Learn the Law with Bernard G. Segal

When I first walked around the Biddle Law Archives as a project archivist, I kept seeing boxes with “Segal” written on the outside in faded cursive. I started counting the number of boxes I came across and quickly lost track. I opened a few of the boxes and saw folders labeled with “Lawyers Committee for Civil Rights Under Law,” “Committee on Campus Unrest,” and “Trial of the Chicago Seven.” I searched in our archive database for more information and discovered that the 150 boxes of material belonged to Bernard G. Segal, a lifelong Philadelphia attorney.

Geraldine R. Segal, Bernard’s wife, donated his office files to Biddle in 1999. Although the collection had been inventoried by a former archivist, the material had never been fully processed. I spent the last six months going through the material to make sense of Bernard Segal’s life and career. The files have now been arranged and described in detail, preservation concerns have been addressed, and a finding aid is available online.

Geraldine and Bernard Segal

While working with the collection, I was constantly surprised by the wide range of content that I came across and the many organizations that Segal took part in. Bernard G. Segal graduated from Central High School in 1924, earned his undergraduate degree from the Wharton School in 1928, and graduated from the University of Pennsylvania Carey Law School in 1931. When the Attorney General of Pennsylvania, William A. Schnader, created a Philadelphia law firm in 1935, Segal was asked to join as an associate. He quickly became a partner of the firm now known as Schnader, Harrison, Segal, and Lewis. Segal specialized in appellate advocacy and argued almost 50 cases before the Supreme Court.

Commencement program from Central High School, 1924

However, Segal’s collection in the Biddle archives contains material outside of his work at the firm. Throughout his career, Segal’s secretary Jane Traphoner maintained cabinets of personal (non-firm related) files. These included material from Segal’s professional activities, governmental appointments, and community work. Here are examples of some of the content found in the collection:

  • Segal’s files on the history of the American Bar Association (ABA), including correspondence, minutes, and reports from its various sections, committees, and task forces. The files span Segal’s entire career, but there are files that were created during Segal’s time as President of the ABA from 1969 to 1970. Also included are two folders on this history of the ABA’s relationship with the National Bar Association.
  • Segal’s files documenting his relationship with the University of Pennsylvania. Segal remained involved with the University of Pennsylvania throughout his career. He was elected a University Trustee in 1954 and became a Life Trustee in 1966. He helped form the Trustees’ Committee on University Responsibility and served as a member of the Law School Board of Overseers. Among his gifts to the University are the Segal Moot Court and the Bernard G. Segal Endowed Professorship for Deans of the Law School.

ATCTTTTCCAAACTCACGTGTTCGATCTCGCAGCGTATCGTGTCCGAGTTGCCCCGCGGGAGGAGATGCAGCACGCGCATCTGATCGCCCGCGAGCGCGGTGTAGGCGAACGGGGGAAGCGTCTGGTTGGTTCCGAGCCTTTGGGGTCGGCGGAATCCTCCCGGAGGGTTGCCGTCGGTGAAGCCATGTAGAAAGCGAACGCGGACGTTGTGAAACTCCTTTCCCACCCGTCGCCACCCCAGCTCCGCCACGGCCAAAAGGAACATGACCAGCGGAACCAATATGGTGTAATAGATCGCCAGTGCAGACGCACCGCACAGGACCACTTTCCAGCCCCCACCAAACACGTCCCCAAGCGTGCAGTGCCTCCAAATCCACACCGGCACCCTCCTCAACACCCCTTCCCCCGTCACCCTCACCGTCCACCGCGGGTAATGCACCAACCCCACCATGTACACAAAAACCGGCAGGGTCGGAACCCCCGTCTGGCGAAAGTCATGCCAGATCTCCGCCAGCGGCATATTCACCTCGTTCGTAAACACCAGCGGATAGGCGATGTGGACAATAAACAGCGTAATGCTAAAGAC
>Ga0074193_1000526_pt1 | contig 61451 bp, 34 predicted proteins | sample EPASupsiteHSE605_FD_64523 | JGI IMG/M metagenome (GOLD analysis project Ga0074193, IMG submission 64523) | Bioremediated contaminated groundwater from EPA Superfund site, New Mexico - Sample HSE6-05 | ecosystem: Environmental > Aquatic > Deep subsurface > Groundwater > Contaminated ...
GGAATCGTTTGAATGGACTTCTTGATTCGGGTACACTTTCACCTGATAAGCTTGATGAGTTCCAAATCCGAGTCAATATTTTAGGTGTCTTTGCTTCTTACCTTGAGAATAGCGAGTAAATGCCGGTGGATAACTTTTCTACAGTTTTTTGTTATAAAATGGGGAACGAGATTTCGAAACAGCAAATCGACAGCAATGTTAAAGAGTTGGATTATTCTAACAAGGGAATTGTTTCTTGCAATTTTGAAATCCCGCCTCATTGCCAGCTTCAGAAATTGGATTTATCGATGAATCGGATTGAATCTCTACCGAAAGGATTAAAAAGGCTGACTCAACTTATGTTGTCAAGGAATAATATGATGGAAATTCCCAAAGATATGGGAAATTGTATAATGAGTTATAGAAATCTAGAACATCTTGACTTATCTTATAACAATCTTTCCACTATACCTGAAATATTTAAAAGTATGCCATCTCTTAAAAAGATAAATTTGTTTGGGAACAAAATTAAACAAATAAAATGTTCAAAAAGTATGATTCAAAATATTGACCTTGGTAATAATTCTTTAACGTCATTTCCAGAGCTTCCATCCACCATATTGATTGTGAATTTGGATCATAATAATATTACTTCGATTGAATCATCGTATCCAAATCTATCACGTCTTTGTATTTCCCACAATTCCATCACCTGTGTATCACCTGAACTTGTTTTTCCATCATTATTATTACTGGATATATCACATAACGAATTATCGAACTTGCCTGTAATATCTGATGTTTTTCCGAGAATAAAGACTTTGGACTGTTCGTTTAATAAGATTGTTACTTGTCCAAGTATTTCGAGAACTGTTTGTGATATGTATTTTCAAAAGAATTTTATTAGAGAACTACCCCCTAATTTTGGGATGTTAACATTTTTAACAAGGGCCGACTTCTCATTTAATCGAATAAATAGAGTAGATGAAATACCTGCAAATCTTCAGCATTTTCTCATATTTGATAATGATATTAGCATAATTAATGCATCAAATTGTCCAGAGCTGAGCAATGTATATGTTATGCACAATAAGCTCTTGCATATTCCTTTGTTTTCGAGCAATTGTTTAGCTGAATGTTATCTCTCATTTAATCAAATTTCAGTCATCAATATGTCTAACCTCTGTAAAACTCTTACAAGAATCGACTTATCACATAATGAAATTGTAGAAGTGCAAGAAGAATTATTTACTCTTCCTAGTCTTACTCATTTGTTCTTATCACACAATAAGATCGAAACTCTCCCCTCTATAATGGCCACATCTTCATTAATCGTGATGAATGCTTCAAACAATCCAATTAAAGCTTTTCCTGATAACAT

Scrapbook page documenting Segal’s experiences at the University of Pennsylvania
  • Reports, correspondence, and minutes from the Lawyers Committee for Civil Rights Under Law. President John F. Kennedy formed this committee in 1963 with Bernard Segal and Harrison Tweed serving as the first co-chairs. The committee was comprised of lawyers working for civil rights by organizing civic action and providing legal services in the south. Segal’s files include annual reports, project reports, and reports from committee members serving as liaisons with state bar associations. 
Report on the Mississippi Office of the Lawyers Committee for Civil Rights Under Law with Segal’s annotations
  •  Minutes and letters related to the Office of Economic Opportunity National Advisory Committee on Legal Services. Segal served as the chairman from 1968 to 1976 and worked on ways to provide legal services to low-income communities.
  • Correspondence, minutes, and reports from the Council on Legal Education Opportunity (CLEO). The CLEO was founded in 1968 to expand opportunities for minority and low-income students to attend law school. Segal served as an early chairman of the board and his files cover 1968 to 1973.
Segal’s notes from a meeting on the Council on Legal Education Opportunity

For an idea of other topics found in the collection, here is a list of some of the other organizations that Segal served, and kept files on, during his long and active career:

  • Philadelphia Bar Association president
  • American College of Trial Lawyers president
  • American Judicature Society chairman and member of the board of directors
  • American Bar Foundation president
  • Institute of Judicial Administration member of the board of directors
  • World Association of Lawyers president for America
  • Foundation of the Federal Bar Association member of the board
  • American Law Institute counselor emeritus, vice president, and treasurer
  • World Peace Through Law Center chairman
  • NAACP Legal Defense and Education Fund member of the board of directors
  • Commission on Judicial and Congressional Salaries chairman
  • Commission on Executive, Legislative, and Judicial Salaries chairman
NAACP Legal Defense Fund resources found in the Segal papers

Bernard Segal died in June 1997 at the age of 89. Along with the office files, Geraldine Segal donated 35 oversized scrapbooks that she created to document Segal’s career. They include correspondence from other attorneys, news clippings about awards Segal received or cases that he worked on, and group photographs from legal events. Although the scrapbooks are still being processed, the rest of the collection is now available for researchers to access in the Biddle Archives and the finding aid is available here.

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